By any measure, 400 million tons is a significant chunk of heat-trapping gases that will get mixed into the atmosphere, fueling more global warming. “It’s a great example of a positive feedback of climate change,” Hughes said. “It all comes together, unfortunately.”

In addition to carbon pollution, the fires are producing, well, regular air pollution. Since early November, vast smoke plumes have been wafting from eastern Australia all the way across the Pacific to the shores of South America. Just this week, Parrington said, forecasts from the Copernicus Atmosphere Monitoring Service showed carbon monoxide from wildfire smoke creeping into the South Atlantic, a “really clear indicator of just how intense those fires have been.”

As the smoke circumnavigates the globe, some of it is passing over New Zealand’s alpine glaciers, turning them an eerie caramel color. Lauren Vargo, a glaciologist at Victoria University of Wellington who recently traveled through New Zealand’s Southern Alps, said that the soot is “really clear and obvious” and that “most of the ice on the South Island” is likely to have been impacted. Vargo is currently studying aerial photographs of New Zealand’s glaciers going back to the 1970s. In 40 years of records, she hasn’t seen anything comparable.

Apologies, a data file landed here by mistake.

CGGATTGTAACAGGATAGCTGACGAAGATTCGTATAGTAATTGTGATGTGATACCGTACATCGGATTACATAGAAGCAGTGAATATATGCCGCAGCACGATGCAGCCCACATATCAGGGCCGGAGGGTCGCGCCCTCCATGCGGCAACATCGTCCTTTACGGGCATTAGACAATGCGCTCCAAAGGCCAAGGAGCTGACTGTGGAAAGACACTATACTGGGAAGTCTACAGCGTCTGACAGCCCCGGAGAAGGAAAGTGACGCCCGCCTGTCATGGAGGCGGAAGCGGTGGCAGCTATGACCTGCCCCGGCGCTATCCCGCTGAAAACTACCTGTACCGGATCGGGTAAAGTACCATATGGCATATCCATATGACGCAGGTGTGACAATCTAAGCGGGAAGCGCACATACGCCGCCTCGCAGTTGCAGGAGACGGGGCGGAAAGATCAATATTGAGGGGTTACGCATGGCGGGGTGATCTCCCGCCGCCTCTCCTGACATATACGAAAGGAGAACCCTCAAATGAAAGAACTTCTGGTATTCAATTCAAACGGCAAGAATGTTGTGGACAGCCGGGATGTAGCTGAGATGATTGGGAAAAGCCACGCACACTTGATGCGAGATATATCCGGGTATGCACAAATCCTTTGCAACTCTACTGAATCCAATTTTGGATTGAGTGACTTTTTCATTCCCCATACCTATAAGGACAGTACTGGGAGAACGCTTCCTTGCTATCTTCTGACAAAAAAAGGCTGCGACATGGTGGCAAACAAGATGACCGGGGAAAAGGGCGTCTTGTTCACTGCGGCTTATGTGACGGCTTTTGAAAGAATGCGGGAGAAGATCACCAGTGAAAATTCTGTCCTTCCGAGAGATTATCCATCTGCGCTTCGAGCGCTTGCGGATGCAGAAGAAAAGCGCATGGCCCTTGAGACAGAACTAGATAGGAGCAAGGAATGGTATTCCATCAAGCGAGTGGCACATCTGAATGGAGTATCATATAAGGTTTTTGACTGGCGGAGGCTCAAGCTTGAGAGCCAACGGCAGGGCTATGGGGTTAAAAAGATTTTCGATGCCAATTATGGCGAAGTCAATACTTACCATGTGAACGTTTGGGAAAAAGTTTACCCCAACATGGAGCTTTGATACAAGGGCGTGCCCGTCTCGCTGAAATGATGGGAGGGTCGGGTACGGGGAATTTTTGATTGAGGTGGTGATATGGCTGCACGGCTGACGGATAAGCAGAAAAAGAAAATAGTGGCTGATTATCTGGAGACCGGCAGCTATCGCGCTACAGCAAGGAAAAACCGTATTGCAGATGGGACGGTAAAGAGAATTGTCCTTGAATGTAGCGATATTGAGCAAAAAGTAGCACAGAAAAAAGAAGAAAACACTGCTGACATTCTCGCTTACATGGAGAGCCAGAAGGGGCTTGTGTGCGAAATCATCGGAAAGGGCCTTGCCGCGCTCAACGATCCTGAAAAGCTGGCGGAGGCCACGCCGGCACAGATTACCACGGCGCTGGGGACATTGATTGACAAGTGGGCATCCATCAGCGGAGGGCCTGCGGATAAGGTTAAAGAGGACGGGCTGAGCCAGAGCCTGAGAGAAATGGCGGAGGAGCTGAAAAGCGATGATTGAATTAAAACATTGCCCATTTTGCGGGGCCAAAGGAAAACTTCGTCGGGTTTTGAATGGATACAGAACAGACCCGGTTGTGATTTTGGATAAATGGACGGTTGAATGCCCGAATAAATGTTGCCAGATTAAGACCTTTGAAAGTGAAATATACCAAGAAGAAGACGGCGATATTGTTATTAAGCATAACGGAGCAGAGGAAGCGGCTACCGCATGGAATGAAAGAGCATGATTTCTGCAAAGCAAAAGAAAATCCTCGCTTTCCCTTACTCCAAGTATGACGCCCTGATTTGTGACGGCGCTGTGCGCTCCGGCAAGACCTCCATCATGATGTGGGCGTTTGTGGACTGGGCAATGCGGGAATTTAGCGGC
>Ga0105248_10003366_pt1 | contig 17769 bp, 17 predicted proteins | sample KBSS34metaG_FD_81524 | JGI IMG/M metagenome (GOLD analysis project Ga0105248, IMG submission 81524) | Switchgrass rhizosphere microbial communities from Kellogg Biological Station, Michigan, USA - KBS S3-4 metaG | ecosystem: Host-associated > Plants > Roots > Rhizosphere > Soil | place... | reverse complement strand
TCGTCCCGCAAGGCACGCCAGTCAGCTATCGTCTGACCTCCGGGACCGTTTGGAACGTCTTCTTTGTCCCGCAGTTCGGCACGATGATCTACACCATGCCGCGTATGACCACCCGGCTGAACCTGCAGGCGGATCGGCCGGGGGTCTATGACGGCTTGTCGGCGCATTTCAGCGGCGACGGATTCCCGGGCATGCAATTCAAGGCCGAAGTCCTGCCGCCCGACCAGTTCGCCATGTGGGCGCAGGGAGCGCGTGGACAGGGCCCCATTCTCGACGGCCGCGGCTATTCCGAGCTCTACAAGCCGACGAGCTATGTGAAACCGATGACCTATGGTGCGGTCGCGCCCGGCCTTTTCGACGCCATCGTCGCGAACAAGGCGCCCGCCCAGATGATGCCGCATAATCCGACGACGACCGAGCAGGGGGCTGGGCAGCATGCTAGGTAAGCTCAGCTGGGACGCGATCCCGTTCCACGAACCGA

Soot on glaciers does more than spoil hiking photos. It reduces the reflectivity, or albedo, of ice, allowing it to absorb more sunlight, which can hasten its melt, said Marie Dumont, the deputy scientific director of the French Meteorological Service’s Snow Research Center. Exactly how much extra melt New Zealand’s browning glaciers will experience over the coming weeks and months is unclear, but the fact that the color change is occurring during the summer, when the sunlight is fiercer and there’s less chance of fresh snow falling, isn’t a good sign.

“It’s super likely that it will accelerate the melt” of these glaciers, Dumont said, “at least for this year.” She added that she wouldn’t be surprised to see a similar, albeit smaller effect on some Patagonian glaciers, given that the wildfire smoke is passing over South America.

“With ice, when we are seeing a color change, it means the change in albedo is about 10 percent,” Dumont said. “That’s already huge. Even a 2 to 3 percent change is a lot.”

Not all of the wildfire smoke is settling on the earth’s surface. More of it is lingering 3 to 4 miles up in the troposphere, Parrington said, scattering light and resulting in ominous reddish sunsets. Where the smoke is densest, it’s likely impacting the weather, said Robert Field, a climate and atmospheric scientist at Columbia University. Over hard-hit parts of Australia, Field said he wouldn’t be surprised if temperatures are 10 to 20 degrees F lower on dense smoke days as soot blocks incoming sunlight. He emphasized, however, that any such effects will be very temporary.